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Using Simulations in Higher Education

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Using Simulations in Higher Education

  1. 1. Online Simulation in Higher Education Kumiko Borman WRIT 671 November 18, 2009
  2. 2. What is simulation? <ul><li>“ The act of imitating the behavior of a situation , problem , or process by means of something suitably analogous. The technique of representing the real world . ” </li></ul><ul><ul><li>Simulation should imitate the internal processes and not merely the results of the thing being simulated </li></ul></ul><ul><ul><ul><li>Group or Meeting or Facility Simulation v.s Virtual Simulation - Branching stories , Game-based, Virtual lab s Simple to highly complex </li></ul></ul></ul><ul><ul><li>PBL (Problem Based Learning) </li></ul></ul><ul><ul><li>Teachers are no longer just a presenter of information. Students become participants. </li></ul></ul>
  3. 3. Brief History <ul><li>1955 - Simulation exercise for the U.S. Air Force logistics system was developed </li></ul><ul><li>1956 - The first widely known business game TOP MANAGEMENT SYSTEM for management seminars </li></ul><ul><li>1957 - BUSINESS MANAGEMENT GAME was developed for a consulting firm </li></ul><ul><li>1957 - MANAGEMENT DECISION GAME was used in a business policy class at the University of Washington </li></ul><ul><li>By 1961, more than 100 business games were in existence and more than 30,000 executives had played at least one </li></ul>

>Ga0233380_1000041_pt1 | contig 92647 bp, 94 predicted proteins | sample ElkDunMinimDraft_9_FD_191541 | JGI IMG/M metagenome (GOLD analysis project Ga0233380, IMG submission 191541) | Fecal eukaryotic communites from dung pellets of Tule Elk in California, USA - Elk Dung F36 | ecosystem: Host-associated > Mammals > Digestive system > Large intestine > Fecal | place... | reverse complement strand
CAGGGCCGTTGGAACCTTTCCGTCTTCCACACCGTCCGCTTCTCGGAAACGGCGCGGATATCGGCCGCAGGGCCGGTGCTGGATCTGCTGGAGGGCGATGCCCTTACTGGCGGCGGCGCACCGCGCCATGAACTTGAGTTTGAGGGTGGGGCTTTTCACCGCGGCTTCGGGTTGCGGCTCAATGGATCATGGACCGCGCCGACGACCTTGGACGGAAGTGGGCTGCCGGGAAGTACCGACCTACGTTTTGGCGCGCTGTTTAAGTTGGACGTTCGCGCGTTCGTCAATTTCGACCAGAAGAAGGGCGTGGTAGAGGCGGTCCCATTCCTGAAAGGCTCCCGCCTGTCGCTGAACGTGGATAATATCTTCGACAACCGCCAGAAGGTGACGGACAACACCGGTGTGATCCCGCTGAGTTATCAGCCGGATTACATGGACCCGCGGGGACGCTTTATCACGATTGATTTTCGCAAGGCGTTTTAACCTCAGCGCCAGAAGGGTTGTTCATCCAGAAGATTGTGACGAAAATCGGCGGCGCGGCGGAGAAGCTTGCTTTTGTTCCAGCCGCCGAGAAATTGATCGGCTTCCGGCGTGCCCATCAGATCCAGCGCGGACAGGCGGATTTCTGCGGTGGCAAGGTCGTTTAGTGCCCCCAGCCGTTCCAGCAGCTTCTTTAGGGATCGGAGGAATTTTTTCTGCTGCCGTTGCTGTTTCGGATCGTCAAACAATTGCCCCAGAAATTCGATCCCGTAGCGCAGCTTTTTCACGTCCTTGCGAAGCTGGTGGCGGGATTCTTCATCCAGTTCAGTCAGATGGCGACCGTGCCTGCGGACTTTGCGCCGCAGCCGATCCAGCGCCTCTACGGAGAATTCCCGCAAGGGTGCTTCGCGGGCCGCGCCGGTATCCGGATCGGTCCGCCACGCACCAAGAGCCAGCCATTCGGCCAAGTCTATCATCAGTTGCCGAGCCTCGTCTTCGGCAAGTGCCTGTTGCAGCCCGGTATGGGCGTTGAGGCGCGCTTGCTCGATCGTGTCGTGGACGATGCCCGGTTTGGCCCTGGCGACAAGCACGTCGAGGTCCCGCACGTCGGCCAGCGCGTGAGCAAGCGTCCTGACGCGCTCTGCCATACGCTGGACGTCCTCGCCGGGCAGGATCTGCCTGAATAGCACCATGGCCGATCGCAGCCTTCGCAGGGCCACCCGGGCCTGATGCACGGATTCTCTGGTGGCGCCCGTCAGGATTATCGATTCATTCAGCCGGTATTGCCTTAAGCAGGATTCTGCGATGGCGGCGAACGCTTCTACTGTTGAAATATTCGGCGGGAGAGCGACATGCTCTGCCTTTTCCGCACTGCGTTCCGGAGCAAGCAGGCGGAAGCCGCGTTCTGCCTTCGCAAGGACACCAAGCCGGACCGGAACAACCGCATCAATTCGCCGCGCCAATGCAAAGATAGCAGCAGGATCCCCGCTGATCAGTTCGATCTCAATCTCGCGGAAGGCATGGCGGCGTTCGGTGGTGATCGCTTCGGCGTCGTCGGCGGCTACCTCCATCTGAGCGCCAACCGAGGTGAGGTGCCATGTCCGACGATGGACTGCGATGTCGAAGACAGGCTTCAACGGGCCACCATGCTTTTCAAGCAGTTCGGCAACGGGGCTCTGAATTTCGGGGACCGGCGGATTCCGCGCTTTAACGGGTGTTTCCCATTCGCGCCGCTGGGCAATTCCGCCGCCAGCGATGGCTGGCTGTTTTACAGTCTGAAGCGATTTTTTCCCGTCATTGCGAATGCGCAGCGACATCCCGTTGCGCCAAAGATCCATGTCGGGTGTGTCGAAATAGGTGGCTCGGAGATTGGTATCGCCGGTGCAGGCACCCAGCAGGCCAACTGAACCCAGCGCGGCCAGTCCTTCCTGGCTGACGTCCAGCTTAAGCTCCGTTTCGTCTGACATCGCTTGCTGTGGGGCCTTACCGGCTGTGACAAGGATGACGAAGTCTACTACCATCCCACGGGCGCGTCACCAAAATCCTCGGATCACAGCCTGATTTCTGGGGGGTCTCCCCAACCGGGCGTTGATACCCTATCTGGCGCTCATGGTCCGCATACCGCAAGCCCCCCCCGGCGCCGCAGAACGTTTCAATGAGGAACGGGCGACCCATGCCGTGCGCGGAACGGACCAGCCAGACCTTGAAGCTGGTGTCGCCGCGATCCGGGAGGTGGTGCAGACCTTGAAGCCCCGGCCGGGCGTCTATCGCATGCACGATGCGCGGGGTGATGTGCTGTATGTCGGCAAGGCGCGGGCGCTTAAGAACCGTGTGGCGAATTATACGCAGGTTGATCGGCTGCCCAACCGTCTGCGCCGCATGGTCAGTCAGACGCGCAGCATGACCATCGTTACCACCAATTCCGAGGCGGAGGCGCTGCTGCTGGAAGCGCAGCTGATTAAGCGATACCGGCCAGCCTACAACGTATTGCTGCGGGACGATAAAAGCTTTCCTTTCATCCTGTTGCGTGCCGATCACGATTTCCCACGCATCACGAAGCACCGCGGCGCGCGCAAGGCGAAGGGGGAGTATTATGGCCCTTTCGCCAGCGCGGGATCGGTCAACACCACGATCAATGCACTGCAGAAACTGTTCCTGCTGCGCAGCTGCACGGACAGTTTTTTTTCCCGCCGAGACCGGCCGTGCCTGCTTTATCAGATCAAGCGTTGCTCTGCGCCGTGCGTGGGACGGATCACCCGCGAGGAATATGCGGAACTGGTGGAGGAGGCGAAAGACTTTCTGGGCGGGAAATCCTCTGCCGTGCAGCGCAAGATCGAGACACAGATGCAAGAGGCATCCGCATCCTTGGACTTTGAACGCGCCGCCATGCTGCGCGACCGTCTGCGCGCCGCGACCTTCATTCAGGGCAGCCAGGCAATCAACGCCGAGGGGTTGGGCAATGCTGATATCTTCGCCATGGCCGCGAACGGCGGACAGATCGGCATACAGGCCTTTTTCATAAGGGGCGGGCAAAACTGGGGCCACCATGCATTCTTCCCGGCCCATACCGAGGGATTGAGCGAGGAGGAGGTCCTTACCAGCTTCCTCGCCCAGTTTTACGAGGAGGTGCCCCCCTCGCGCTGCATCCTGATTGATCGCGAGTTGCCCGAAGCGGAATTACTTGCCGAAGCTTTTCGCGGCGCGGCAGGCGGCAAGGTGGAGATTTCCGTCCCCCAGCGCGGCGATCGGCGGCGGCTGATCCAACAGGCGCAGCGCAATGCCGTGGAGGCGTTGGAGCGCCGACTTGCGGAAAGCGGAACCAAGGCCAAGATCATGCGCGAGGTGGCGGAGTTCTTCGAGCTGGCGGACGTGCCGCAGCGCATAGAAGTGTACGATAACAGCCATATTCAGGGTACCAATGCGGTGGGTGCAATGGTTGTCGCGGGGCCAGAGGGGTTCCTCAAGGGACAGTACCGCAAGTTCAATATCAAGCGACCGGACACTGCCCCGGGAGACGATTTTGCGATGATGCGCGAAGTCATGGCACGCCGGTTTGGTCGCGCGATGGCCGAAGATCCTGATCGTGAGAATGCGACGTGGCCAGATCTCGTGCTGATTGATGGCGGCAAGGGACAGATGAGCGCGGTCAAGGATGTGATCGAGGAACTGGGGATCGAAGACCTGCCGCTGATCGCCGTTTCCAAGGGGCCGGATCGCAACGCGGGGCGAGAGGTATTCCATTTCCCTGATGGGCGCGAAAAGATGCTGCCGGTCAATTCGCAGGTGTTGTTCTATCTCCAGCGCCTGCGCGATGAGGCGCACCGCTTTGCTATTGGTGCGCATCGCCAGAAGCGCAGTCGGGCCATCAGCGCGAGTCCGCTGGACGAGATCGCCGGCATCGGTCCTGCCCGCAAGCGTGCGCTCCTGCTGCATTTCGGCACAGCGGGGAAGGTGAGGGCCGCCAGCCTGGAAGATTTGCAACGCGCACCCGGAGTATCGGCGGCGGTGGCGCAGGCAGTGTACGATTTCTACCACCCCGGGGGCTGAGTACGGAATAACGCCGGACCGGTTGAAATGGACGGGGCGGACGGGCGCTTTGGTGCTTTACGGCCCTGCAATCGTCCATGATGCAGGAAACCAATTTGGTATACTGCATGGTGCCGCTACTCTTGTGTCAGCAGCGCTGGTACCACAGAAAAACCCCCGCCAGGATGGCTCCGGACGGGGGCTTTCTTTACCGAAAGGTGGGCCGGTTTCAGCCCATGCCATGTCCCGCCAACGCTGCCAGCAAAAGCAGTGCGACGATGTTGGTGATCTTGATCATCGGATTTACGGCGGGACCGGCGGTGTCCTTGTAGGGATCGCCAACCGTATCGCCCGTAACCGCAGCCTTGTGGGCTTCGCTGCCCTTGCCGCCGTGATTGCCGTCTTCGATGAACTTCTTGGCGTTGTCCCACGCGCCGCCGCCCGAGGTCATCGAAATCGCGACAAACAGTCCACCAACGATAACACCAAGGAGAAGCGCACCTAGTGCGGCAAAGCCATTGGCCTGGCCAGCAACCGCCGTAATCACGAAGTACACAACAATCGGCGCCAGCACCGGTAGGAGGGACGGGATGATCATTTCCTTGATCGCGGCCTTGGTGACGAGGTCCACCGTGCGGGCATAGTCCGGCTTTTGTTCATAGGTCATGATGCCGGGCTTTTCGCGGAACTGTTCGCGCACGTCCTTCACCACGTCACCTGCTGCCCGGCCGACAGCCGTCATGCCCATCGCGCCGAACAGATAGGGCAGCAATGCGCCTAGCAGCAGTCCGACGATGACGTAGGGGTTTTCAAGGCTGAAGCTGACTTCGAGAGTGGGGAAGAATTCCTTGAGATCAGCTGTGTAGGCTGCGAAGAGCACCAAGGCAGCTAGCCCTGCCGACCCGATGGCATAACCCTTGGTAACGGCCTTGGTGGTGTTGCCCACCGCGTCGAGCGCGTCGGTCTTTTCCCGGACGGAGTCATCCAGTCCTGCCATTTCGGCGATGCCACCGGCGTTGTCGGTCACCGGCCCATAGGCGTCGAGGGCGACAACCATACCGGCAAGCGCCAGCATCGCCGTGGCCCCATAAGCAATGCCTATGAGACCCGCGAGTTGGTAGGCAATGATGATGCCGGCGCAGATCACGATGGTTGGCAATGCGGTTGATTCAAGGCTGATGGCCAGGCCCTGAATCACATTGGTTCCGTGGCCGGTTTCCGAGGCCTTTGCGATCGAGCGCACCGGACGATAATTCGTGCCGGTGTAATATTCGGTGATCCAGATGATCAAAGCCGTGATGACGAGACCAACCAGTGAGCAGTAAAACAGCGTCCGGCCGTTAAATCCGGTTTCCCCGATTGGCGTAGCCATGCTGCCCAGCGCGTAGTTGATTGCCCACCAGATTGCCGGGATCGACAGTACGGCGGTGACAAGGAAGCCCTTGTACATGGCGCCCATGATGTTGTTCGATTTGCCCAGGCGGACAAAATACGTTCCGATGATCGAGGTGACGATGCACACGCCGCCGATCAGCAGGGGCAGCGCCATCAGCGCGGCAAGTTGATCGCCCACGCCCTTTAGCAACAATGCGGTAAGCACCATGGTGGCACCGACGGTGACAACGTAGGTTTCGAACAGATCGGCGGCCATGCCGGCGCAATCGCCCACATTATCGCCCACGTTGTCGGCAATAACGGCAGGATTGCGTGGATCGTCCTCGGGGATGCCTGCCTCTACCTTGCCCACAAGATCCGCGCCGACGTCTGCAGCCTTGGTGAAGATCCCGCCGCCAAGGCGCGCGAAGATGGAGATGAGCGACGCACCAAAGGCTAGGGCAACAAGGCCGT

4. 4. Why Simulation? <ul><li>Realistic opportunities to practice skills & apply knowledge - connecting theory to practice </li></ul><ul><li>Interactive, dynamic </li></ul><ul><li>More engaging learning environment </li></ul><ul><li>Motivate students </li></ul><ul><li>Foster independent learning and critical thinking </li></ul><ul><li>Offers opportunities to develop communication, collaboration, leadership skills </li></ul><ul><li>Students “create knowledge” by trial and error </li></ul>
  5. 5. Who uses simulation? <ul><li>Wide range of disciplines </li></ul><ul><ul><li>Nursing, Public Health Care, Dental Health </li></ul></ul><ul><ul><li>Business , Marketing, Management </li></ul></ul><ul><ul><li>Finance, Accounting, Economics, </li></ul></ul><ul><ul><li>Mathematics, Statistics </li></ul></ul><ul><ul><li>Computer Science, Programming, Networking </li></ul></ul><ul><ul><li>Engineering </li></ul></ul><ul><ul><li>Education </li></ul></ul><ul><ul><li>Administration </li></ul></ul><ul><ul><li>History </li></ul></ul><ul><ul><li>Communication, Language </li></ul></ul><ul><ul><li>Philosophy </li></ul></ul>
  6. 6. How are they used? Some examples: <ul><li>Students are assigned to run a company against each other </li></ul><ul><li>Teaching children asthma management </li></ul><ul><li>Replaying history </li></ul><ul><li>Students use certain programming syntax to smoothly run traffic lights </li></ul><ul><li>Teaching nurse anesthesia in a operating room </li></ul><ul><li>Students play stakeholder roles and learn the effects of proposed engineering development project </li></ul><ul><li>Students create the best-performing portfolio using trading simulation </li></ul><ul><li>Stock market game </li></ul>
  7. 7. Second Life <ul><li>Low cost, secure space </li></ul><ul><li>Rapid development </li></ul><ul><li>Communication centered </li></ul><ul><li>Online lecture, virtual community, poster session, scavenger hunts </li></ul>
  8. 8. Problems & Limitations <ul><li>They entail significant time, money, and space </li></ul><ul><li>Students and faculty too busy to develop and learn the technology </li></ul><ul><li>Simulation does not fit course contents </li></ul><ul><li>Unsatisfactory simulation model </li></ul><ul><li>Faculty resistance to change pedagogy </li></ul><ul><li>Students resistance to technology </li></ul><ul><li>Lack of institutional and technical support </li></ul><ul><li>Administrative problems </li></ul><ul><li>Students did not like the simulation </li></ul>